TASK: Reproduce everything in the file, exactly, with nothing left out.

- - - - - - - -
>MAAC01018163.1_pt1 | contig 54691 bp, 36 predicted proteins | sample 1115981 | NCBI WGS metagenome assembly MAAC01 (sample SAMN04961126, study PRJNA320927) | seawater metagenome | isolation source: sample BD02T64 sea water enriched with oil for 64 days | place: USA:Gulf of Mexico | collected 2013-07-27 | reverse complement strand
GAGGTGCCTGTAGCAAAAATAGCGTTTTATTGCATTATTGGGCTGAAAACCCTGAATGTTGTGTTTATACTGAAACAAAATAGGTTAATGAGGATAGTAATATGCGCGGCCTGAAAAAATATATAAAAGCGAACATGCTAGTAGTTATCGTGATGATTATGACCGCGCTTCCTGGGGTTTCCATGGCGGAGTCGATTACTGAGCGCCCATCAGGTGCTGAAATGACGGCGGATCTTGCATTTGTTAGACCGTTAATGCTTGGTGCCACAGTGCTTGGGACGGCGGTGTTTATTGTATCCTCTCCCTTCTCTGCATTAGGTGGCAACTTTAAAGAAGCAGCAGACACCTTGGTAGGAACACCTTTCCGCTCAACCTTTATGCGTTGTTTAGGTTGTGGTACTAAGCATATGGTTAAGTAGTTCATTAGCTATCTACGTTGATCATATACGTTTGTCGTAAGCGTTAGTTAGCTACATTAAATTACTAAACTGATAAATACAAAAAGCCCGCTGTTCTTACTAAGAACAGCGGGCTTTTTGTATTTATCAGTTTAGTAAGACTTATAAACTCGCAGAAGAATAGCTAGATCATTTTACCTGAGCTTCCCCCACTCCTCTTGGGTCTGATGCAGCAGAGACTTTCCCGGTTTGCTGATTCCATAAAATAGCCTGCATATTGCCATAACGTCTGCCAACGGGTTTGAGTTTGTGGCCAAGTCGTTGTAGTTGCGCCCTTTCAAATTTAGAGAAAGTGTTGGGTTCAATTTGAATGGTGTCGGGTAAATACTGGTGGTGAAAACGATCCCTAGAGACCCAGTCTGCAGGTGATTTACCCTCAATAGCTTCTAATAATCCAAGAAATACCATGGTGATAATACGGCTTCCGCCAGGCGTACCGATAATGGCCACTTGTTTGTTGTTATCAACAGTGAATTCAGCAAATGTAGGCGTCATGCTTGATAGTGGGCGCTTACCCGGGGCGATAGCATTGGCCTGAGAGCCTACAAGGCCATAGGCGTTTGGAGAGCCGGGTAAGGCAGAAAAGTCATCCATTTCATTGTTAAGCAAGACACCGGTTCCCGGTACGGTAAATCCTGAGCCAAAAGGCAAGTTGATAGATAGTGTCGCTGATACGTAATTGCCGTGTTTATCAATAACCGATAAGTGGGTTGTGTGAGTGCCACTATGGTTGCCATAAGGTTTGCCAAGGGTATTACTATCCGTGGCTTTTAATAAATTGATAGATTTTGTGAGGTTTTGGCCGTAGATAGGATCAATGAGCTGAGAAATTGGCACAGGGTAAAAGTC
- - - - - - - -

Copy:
>MAAC01018163.1_pt1 | contig 54691 bp, 36 predicted proteins | sample 1115981 | NCBI WGS metagenome assembly MAAC01 (sample SAMN04961126, study PRJNA320927) | seawater metagenome | isolation source: sample BD02T64 sea water enriched with oil for 64 days | place: USA:Gulf of Mexico | collected 2013-07-27 | reverse complement strand
GAGGTGCCTGTAGCAAAAATAGCGTTTTATTGCATTATTGGGCTGAAAACCCTGAATGTTGTGTTTATACTGAAACAAAATAGGTTAATGAGGATAGTAATATGCGCGGCCTGAAAAAATATATAAAAGCGAACATGCTAGTAGTTATCGTGATGATTATGACCGCGCTTCCTGGGGTTTCCATGGCGGAGTCGATTACTGAGCGCCCATCAGGTGCTGAAATGACGGCGGATCTTGCATTTGTTAGACCGTTAATGCTTGGTGCCACAGTGCTTGGGACGGCGGTGTTTATTGTATCCTCTCCCTTCTCTGCATTAGGTGGCAACTTTAAAGAAGCAGCAGACACCTTGGTAGGAACACCTTTCCGCTCAACCTTTATGCGTTGTTTAGGTTGTGGTACTAAGCATATGGTTAAGTAGTTCATTAGCTATCTACGTTGATCATATACGTTTGTCGTAAGCGTTAGTTAGCTACATTAAATTACTAAACTGATAAATACAAAAAGCCCGCTGTTCTTACTAAGAACAGCGGGCTTTTTGTATTTATCAGTTTAGTAAGACTTATAAACTCGCAGAAGAATAGCTAGATCATTTTACCTGAGCTTCCCCCACTCCTCTTGGGTCTGATGCAGCAGAGACTTTCCCGGTTTGCTGATTCCATAAAATAGCCTGCATATTGCCATAACGTCTGCCAACGGGTTTGAGTTTGTGGCCAAGTCGTTGTAGTTGCGCCCTTTCAAATTTAGAGAAAGTGTTGGGTTCAATTTGAATGGTGTCGGGTAAATACTGGTGGTGAAAACGATCCCTAGAGACCCAGTCTGCAGGTGATTTACCCTCAATAGCTTCTAATAATCCAAGAAATACCATGGTGATAATACGGCTTCCGCCAGGCGTACCGATAATGGCCACTTGTTTGTTGTTATCAACAGTGAATTCAGCAAATGTAGGCGTCATGCTTGATAGTGGGCGCTTACCCGGGGCGATAGCATTGGCCTGAGAGCCTACAAGGCCATAGGCGTTTGGAGAGCCGGGTAAGGCAGAAAAGTCATCCATTTCATTGTTAAGCAAGACACCGGTTCCCGGTACGGTAAATCCTGAGCCAAAAGGCAAGTTGATAGATAGTGTCGCTGATACGTAATTGCCGTGTTTATCAATAACCGATAAGTGGGTTGTGTGAGTGCCACTATGGTTGCCATAAGGTTTGCCAAGGGTATTACTATCCGTGGCTTTTAATAAATTGATAGATTTTGTGAGGTTTTGGCCGTAGATAGGATCAATGAGCTGAGAAATTGGCACAGGGTAAAAGTC